One of the first great American sportscasters, Mel Allen was the "Voice of the New York Yankees" baseball team, from 1939 to 1964. In 1978, he and fellow sportscaster Red Barber were the first to be honored with the Ford Frick Award, Major League Baseball's Hall of Fame recognition for broadcasters.
Allen was born on February 14, 1913, in Birmingham, Alabama. He was educated as a lawyer. He broadcast New York Giant baseball games from 1939 to 1943, 20 World Series, 24 All-Star baseball games, and a season of Cleveland Indians baseball games (1968); as well as 14 Rose Bowl games, two Orange Bowls, two Sugar Bowls, and countless other major sporting events.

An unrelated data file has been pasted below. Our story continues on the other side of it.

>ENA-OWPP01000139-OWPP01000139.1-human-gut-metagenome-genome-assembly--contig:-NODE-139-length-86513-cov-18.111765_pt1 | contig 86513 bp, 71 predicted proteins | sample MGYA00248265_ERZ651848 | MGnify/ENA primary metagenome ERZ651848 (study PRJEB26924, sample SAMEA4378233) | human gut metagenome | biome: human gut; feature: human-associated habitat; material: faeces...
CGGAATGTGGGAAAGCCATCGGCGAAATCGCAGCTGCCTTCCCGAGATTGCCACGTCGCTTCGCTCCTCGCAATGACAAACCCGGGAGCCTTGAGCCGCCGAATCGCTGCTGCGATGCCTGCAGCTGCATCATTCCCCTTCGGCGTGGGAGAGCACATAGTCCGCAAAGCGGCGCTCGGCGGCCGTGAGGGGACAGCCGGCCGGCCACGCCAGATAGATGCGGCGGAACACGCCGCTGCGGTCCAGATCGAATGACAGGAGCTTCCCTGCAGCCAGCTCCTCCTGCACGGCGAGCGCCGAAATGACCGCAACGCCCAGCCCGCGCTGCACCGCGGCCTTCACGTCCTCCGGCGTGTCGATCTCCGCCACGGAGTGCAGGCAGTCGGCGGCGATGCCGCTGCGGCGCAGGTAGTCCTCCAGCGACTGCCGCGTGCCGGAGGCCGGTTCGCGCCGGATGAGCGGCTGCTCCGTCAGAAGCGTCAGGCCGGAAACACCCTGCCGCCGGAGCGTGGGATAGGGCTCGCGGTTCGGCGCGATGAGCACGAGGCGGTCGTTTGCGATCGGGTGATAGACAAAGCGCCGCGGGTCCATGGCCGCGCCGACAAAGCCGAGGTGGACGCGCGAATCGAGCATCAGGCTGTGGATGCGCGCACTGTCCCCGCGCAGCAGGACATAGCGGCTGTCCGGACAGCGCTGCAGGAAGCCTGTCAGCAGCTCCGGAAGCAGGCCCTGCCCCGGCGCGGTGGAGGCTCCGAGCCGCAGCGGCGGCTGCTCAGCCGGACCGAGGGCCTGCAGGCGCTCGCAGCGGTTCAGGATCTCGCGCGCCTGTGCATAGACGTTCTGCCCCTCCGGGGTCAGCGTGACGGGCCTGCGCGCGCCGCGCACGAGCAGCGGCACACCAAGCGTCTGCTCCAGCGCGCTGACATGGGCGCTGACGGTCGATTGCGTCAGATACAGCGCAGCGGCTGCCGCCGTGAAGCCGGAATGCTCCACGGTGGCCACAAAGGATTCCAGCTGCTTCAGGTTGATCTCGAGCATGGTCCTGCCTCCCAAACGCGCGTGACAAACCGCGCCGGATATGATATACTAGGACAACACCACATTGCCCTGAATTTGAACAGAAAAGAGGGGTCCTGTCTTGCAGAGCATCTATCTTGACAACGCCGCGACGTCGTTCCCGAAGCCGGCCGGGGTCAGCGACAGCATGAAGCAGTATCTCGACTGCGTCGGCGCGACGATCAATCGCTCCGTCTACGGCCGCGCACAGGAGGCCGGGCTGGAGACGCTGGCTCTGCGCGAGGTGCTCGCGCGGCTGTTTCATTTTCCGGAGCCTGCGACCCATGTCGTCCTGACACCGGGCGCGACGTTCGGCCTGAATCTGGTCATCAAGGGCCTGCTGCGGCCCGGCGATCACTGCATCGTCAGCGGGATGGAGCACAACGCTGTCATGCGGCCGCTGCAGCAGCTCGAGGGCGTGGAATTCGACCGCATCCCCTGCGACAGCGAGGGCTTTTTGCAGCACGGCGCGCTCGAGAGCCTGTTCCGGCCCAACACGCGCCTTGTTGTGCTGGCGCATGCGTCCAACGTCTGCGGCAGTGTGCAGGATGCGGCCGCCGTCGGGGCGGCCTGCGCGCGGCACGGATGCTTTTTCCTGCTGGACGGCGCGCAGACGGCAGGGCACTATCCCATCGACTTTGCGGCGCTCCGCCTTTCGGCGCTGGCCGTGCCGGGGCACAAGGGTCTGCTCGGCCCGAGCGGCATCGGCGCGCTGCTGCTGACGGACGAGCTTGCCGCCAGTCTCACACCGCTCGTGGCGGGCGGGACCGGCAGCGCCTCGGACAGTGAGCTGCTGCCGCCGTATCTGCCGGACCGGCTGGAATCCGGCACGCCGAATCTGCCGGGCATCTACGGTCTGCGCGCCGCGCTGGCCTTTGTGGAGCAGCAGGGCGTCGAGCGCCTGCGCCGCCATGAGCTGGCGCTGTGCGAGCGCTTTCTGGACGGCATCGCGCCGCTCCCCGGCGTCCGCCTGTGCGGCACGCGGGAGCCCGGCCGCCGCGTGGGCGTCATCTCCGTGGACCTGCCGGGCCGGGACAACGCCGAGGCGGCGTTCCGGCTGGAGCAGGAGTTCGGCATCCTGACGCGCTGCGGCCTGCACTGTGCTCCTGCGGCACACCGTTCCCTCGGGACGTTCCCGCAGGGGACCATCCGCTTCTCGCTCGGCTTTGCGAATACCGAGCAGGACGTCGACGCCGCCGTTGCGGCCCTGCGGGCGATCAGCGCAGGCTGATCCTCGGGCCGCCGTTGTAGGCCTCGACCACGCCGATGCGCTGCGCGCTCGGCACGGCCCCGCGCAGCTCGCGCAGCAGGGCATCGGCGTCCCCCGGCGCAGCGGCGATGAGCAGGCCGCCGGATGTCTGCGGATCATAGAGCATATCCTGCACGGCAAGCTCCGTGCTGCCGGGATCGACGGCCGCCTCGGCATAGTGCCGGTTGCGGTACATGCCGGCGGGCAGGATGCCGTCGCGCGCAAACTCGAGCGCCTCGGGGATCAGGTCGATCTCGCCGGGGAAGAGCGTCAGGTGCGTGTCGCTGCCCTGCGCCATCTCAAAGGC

Allen was present for nearly every major Yankees' event from Joe DiMaggio's 56-game hitting streak (1941) to Roger Maris' record breaking 61 home runs (1961). It was Allen who introduced Lou Gehrig to a packed Yankee Stadium on July 4, 1939, preceding his historic: Today, I am the luckiest man in the world farewell; and in 1948, introduced a stricken Babe Ruth at his sad 1948 adieu. He dubbed DiMaggio Joltin' Joe, Tommy Henrich Old Reliable, and Phil Rizzuto The Scooter. His endearing signature phrase was "How about that!"
Allen came out of retirement in l978 to call the New York cable TV coverage of Yankee games (through 1985), and served as host of the long-running weekly television series: "This Week In Baseball", nearly until his death.
A winner of numerous industry, listener and viewer awards, Allen was elected to the National (USA) Sportswriters and Broadcasters Hall of Fame, in March, 1972. In 1985, Allen was inducted into the American Sportscasters Hall of Fame.